Software comes and software goes. Most that fall into the latter category deserve their fate, because either they weren't very good or they were superseded by a better option. Though such also-rans are soon forgotten, some defunct software still holds our affections, whether because nothing as good has come along or because it was our "first love" in a category. Software may seem a funny thing to be sentimental about, but when you use a tool every day, you can grow quite fond of it. We ransacked
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XyWrite was a word processor for DOS -- and, eventually, Windows -- modeled on the Atex mainframe text-composition engine in common use at newspapers in the pre-desktop publishing era. A writer would type simple commands into a command line to manage operations ranging from formatting to printing without ever taking his hands off the keyboard. You could also write custom command shortcuts and macros, which were widely shared. The program lives on, sort of, in the academic word processor Nota Bene.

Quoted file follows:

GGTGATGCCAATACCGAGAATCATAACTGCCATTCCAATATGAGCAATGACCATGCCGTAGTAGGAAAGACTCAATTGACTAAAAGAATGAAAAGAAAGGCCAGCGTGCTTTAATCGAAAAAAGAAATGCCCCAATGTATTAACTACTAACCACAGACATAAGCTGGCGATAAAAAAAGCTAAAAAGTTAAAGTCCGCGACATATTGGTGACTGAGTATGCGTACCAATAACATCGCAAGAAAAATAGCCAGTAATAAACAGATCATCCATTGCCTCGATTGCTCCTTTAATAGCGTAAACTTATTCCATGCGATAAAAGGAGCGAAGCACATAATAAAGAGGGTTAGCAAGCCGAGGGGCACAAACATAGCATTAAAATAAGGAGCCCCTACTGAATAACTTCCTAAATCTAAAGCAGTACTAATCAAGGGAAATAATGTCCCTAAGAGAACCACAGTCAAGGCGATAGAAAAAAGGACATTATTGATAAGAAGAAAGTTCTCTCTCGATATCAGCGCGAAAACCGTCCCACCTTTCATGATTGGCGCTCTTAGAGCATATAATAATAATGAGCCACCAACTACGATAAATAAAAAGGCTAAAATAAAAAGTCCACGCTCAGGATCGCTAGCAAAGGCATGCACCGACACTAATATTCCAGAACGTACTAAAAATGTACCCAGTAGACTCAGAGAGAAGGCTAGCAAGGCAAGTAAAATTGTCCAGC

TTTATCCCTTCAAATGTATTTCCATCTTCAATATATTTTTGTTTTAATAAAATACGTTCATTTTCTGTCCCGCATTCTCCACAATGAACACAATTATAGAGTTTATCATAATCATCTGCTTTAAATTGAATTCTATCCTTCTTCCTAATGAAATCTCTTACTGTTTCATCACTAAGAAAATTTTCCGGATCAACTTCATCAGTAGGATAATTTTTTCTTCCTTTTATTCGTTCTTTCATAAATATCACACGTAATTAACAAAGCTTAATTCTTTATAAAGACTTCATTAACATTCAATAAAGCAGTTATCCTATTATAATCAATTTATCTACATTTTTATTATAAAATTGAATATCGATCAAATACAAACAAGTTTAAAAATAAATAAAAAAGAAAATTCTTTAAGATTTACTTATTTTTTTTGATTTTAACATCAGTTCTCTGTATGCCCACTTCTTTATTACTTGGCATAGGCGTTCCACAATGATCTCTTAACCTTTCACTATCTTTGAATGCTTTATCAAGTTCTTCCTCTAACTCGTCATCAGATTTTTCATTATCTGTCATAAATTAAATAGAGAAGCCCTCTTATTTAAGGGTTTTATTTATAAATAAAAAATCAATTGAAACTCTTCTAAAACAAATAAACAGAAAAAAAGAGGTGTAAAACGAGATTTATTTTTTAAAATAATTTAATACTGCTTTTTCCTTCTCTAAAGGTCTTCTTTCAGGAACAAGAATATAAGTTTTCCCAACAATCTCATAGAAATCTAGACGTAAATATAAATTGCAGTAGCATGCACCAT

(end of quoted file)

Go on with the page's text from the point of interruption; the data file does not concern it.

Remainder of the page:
InformationWeek Tech Digest, Nov. 10, 2014Just 30% of respondents to our new survey say their companies are very or extremely effective at identifying critical data and analyzing it to make decisions, down from 42% in 2013. What gives?